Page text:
RILEY: I’m trying to do more exercise. I write as well, and I still play my guitar. I’m working on my magnum opus. It’s a post-apocalyptic movie, set in Leeds. And, I’m writing short films and things. I don’t know whether I’m ever going to do anything with it, but it keeps me busy. I also watch a lot of films. I watch all the classic films that film people say that you ought to have seen, and I try to watch things in the cinema when they come out, just to keep my eye on the competition. I’m bored when I’m not working.

What was the experience of making On The Road like? How did you prepare for a role like that?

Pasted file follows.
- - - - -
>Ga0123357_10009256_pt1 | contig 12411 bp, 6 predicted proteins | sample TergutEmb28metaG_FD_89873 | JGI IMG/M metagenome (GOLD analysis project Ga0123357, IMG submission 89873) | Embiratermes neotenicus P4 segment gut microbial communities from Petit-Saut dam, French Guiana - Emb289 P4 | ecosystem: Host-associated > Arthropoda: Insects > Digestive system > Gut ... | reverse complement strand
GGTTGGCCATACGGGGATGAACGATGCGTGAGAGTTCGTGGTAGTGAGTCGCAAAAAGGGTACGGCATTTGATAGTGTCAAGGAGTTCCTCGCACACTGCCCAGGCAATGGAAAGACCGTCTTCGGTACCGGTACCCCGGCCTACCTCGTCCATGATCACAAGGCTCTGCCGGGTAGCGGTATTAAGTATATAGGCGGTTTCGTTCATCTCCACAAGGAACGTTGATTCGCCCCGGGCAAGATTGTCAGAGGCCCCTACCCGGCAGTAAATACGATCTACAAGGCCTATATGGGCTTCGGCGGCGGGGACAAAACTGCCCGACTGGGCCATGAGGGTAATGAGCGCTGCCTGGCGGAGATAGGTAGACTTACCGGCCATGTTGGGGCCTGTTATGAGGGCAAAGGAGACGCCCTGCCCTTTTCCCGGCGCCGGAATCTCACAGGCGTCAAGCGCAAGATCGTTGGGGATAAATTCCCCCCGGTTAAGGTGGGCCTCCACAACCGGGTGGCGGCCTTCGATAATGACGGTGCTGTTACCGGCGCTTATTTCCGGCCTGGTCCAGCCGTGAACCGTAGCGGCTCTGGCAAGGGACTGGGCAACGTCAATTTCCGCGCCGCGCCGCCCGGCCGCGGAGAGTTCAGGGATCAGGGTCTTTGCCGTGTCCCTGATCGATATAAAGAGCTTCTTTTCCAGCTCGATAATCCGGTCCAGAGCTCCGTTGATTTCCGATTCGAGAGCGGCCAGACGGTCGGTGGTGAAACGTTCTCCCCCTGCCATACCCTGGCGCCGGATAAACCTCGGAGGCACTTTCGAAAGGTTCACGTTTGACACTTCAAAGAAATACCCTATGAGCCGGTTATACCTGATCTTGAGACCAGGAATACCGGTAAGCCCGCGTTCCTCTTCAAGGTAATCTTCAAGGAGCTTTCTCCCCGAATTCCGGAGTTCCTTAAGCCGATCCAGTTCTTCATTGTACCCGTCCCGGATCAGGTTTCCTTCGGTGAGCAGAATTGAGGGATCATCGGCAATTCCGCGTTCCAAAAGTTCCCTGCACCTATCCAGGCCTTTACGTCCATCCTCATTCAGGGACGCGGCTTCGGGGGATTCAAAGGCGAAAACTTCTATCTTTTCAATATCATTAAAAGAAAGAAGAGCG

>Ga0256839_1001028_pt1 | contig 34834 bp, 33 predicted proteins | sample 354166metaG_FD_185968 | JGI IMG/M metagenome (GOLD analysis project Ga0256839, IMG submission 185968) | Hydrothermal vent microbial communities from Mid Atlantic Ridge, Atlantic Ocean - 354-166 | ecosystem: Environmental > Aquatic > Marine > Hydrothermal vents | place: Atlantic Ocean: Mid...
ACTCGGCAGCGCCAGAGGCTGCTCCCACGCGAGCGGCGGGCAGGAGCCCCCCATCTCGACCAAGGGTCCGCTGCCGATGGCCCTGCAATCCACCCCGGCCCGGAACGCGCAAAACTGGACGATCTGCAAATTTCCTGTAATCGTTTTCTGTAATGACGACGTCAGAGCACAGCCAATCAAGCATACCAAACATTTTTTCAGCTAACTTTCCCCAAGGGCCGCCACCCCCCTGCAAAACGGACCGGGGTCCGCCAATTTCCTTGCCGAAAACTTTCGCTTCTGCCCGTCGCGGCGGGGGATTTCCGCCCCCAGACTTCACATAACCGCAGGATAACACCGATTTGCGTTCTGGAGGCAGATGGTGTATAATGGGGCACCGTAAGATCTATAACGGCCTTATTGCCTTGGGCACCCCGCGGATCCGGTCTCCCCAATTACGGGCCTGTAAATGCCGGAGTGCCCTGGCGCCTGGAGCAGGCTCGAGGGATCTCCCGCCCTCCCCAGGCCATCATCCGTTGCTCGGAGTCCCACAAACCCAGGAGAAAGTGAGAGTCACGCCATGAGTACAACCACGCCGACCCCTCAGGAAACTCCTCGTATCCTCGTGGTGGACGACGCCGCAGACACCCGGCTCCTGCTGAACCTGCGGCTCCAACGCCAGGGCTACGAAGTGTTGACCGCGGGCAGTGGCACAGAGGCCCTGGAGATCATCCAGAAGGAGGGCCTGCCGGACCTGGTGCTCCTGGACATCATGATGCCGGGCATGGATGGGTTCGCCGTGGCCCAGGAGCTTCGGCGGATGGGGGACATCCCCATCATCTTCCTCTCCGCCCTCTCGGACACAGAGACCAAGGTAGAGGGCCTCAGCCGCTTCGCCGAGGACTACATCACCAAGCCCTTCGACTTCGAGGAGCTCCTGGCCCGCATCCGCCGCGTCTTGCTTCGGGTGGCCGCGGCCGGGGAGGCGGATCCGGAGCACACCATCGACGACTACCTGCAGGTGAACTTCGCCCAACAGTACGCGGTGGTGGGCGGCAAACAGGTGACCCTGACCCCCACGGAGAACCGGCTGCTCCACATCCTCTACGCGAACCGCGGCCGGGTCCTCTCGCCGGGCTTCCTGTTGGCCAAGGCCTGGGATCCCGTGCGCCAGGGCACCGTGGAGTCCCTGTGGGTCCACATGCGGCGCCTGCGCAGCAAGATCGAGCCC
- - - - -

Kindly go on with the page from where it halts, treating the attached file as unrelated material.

RILEY: That was probably the most I’ve had to prepare for something because there’s an awful lot of expectation riding on that. Preparation wise, I’m a pasty, very skinny, Englishman, and I was going to be playing a sporty American, so the first thing I had to do was get a personal trainer and whip myself up into shape, in a very short amount of time, unfortunately. It came out of nowhere. I was going to do it two and a half years ago, and then it ran out of money, so I thought I was just on the list of other actors that nearly played the role, and I was quite happy with that, to be honest, because it’s a great list. I wouldn’t have had to go through the humiliation of getting it wrong. But, I had dialect coaching every day, for two months before shooting and throughout as well. I had a lot of tapes of his voice, not to mimic him, but to have the essence of it, and certainly to not sound British, in any way. I learned to speak French-Canadian with a Quebecois accent, and I learned how to use a typewriter. Fortunately, I can smoke, which he was very good at, as well.